Saturday, March 27, 2010

The Secret of Zoom

Just a few days ago, the President of the United States stopped into a bookstore to buy some books for his two daughters.  You can read more about his visit here.  One of the books that he bought is part adventure, part mystery, and part amazing imagination.

Jonell, Lynne (2009). The Secret of Zoom (Gr. 4-7)

Christina Adnoid's mother died when she was just a baby, and her father has kept her safely protected inside their house ever since then.  He's a scientist for Loompski Labs, and Christina has never been very interested in what he does. She isn't interested in very much at all until an orphan boy secretly meets Christina and tells her about the sinister plot to steal children for a secret project run by Mr. Loompski himself.  Christina and this orphan embark on a daring adventure through hidden tunnels and dangerous mines to unveil the truth--and they discover even more secrets as they dig deeper and deeper into the mystery. 

The Secret of Zoom is a world very much like our own world, but it has the potential to be run by music and imagination in this exciting adventure that will keep middle-grade readers turning pages to discover the ending.

Friday, March 26, 2010

Spring! Plants! Gardens!

Spring is a marvelous season.  The sun stays in the sky a little bit longer every day, the temperatures warm up, and living things begin to return to the world around us.  From snowdrops to daffodils, and from song birds to the skunk that lives in my neighborhood, you can see, hear (and smell!) all the signs of spring.

Spring is also the season to plant vegetables and flowers in your very own garden.  Whether you have a big garden in your yard or just a few empty flower pots sitting around, you can grow a colorful, exciting garden during spring, summer, and into fall.

Krezel, Cindy (2007). 101 Kid-Friendly Plants. (Gr. 3-8)

Organized by type of plant, this book covers one hundred one seeds, bulbs, herbs, vegetables, and trees that kids and families can plant together.  The sections include information on what the plant looks like and how to take care of it.  There's also a chapter at the end about plants that can be dangerous when eaten or touched.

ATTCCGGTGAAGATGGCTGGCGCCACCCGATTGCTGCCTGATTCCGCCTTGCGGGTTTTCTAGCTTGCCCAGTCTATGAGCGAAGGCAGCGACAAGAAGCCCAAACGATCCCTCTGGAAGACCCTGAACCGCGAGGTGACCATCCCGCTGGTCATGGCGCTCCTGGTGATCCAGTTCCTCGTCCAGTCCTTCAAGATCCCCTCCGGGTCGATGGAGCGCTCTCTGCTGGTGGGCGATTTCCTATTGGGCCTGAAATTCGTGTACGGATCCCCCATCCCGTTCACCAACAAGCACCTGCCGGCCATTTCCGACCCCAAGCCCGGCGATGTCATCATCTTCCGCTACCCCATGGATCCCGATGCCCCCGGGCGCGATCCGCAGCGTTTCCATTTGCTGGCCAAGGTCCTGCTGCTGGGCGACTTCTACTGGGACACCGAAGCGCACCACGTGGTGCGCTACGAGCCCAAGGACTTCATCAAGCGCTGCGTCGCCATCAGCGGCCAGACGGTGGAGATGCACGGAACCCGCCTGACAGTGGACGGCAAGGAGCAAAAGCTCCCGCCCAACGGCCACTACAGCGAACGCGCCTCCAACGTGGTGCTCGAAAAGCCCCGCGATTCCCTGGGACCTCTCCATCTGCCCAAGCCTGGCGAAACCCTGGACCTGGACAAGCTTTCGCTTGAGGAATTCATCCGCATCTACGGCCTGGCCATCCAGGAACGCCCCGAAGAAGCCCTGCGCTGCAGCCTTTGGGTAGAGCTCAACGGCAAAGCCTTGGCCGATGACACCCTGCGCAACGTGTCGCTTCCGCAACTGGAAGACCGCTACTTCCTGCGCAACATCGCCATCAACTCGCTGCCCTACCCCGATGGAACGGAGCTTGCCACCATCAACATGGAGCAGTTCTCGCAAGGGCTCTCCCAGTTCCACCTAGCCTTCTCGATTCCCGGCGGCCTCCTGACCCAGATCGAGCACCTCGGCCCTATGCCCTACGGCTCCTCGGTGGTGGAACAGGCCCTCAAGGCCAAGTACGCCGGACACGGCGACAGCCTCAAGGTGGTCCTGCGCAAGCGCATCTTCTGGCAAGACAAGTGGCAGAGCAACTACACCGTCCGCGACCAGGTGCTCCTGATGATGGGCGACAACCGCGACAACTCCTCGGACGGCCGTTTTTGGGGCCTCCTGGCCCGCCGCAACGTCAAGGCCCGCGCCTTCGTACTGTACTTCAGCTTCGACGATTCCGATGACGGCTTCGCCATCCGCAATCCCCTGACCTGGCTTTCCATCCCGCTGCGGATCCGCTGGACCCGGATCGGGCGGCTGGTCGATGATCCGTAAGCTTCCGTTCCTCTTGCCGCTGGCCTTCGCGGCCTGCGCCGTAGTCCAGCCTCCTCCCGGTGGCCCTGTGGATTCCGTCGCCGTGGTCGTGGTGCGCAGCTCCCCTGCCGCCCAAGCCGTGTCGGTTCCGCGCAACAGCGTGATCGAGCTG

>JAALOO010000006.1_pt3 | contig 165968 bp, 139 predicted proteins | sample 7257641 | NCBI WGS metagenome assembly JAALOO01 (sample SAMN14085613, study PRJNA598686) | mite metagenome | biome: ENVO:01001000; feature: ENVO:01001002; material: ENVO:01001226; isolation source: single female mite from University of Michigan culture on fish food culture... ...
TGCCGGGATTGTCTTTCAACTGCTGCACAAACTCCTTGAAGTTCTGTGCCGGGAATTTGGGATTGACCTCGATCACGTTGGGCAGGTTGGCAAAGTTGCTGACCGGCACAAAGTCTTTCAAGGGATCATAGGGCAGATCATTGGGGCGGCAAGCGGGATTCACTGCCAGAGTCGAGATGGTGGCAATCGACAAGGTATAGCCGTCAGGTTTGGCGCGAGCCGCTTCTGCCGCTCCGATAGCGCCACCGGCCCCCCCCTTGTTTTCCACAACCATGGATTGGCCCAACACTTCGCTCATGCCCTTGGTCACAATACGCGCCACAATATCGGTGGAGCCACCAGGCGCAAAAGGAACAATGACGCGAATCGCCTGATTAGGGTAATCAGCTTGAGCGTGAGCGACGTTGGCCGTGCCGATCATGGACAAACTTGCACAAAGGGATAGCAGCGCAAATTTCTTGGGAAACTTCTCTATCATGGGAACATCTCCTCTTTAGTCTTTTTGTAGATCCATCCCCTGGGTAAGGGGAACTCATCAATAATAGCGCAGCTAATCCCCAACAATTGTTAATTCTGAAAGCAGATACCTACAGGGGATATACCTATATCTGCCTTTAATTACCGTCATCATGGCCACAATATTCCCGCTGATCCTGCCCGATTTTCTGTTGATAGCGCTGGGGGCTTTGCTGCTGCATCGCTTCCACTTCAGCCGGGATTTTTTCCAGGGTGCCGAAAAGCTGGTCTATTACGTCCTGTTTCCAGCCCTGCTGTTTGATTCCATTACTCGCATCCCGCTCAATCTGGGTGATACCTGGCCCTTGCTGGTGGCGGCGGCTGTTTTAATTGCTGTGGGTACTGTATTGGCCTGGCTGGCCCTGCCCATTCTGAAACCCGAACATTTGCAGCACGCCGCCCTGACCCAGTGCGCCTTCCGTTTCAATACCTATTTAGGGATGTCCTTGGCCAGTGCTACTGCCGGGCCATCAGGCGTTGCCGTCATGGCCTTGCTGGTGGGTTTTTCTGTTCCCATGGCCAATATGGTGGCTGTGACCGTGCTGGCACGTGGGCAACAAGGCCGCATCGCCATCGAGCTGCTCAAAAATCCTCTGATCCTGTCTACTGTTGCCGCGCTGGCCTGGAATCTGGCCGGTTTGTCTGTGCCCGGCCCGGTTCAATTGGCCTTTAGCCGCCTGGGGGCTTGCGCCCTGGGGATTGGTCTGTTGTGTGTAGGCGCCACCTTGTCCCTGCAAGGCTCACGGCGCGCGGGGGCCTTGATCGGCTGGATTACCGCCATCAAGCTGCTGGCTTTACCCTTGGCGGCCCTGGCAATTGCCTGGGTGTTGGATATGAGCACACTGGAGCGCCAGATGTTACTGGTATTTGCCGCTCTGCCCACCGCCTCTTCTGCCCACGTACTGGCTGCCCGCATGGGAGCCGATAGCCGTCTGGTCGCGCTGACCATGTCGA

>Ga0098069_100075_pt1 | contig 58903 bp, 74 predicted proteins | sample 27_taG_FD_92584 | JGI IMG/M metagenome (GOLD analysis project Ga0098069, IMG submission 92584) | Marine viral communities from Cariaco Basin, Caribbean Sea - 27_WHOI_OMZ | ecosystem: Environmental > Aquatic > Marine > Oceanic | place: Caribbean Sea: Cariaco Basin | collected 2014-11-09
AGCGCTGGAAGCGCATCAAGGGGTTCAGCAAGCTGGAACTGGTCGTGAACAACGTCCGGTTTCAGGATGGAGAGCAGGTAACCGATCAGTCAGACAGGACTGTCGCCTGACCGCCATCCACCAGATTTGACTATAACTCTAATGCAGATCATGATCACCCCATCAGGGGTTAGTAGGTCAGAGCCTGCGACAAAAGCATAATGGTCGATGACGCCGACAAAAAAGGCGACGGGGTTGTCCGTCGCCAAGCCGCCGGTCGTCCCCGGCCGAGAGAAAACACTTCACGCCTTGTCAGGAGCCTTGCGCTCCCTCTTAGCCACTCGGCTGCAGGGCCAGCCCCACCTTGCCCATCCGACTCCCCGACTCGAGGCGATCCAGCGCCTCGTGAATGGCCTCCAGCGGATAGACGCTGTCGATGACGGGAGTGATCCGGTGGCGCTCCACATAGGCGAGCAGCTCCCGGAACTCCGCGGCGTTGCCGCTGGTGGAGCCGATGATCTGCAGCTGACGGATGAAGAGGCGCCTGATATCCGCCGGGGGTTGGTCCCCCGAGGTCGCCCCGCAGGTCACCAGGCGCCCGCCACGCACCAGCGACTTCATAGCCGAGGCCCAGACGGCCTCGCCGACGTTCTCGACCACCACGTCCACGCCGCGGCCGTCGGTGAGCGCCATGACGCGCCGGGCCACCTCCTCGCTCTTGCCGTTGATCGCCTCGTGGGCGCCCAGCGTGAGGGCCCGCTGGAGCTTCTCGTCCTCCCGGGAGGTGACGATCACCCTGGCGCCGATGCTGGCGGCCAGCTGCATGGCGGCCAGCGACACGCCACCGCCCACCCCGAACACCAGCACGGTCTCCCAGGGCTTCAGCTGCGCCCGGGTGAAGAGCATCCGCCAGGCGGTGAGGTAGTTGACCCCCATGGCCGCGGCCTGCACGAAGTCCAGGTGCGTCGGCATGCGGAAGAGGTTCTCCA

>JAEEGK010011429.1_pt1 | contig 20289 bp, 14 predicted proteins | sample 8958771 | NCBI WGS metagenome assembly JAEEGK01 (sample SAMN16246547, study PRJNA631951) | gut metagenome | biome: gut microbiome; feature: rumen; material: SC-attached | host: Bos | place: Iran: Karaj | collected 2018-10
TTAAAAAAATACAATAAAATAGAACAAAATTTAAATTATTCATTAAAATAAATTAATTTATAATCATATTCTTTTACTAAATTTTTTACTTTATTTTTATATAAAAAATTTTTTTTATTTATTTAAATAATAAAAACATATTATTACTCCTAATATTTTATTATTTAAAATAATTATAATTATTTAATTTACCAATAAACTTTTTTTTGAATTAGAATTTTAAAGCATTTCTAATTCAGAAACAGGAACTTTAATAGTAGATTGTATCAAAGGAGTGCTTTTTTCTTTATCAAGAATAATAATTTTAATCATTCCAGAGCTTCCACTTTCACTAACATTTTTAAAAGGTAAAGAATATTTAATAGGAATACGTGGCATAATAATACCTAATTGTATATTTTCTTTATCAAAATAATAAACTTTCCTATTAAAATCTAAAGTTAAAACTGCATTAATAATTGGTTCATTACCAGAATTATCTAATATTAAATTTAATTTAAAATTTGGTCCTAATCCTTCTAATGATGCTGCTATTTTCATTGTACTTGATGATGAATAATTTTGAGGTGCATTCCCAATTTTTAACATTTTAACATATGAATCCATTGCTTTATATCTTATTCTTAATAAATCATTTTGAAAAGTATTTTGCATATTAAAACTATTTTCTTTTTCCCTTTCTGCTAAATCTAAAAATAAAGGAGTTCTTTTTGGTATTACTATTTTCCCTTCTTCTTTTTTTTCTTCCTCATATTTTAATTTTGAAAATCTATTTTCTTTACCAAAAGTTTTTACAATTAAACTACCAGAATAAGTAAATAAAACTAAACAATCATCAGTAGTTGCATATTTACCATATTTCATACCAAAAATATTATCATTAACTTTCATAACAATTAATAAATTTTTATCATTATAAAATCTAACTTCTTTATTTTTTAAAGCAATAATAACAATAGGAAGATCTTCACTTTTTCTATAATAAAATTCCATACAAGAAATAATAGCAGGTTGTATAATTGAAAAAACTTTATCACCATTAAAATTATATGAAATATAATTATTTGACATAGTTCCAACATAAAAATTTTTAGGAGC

Krezel, Cindy (2005).  Kids' Container Gardening. (Gr. 3-8)

From a garden the size of a drinking glass to giant salad bowls, this book offers projects that will inspire you to add a little color to your home.  Each project uses containers of varying sizes to hold vegetables, flowers, or decorative plants.  You don't need much room at all to try one of these ideas!  Be sure to try out the worm garden: you'll get great dirt for new plants when you feed old vegetable scraps to worms.

Lock Deborah (2008). Grow it, Cook it. (Gr. 3-6)

Some gardens are filled with flowers that are pretty to look it, but this book introduces gardens that are meant for eating.  Each section talks about a kind of edible plant followed by a recipe that uses it.  Potatoes, tomatoes, eggplants, onions, beans, pumpkins, zucchini, strawberries, blueberries, lemons, sunflowers, and more fill the pages with beautiful colors and delicious recipes.  Some plants require lots of room in the garden (like pumpkins and zucchini), but others can be grown in containers (like tomatoes, strawberries, and even potatoes).

Thursday, March 18, 2010

Other worlds are just an attic away ...

Wilson, N.D. (2007). 100 Cupboards (Gr. 5-7).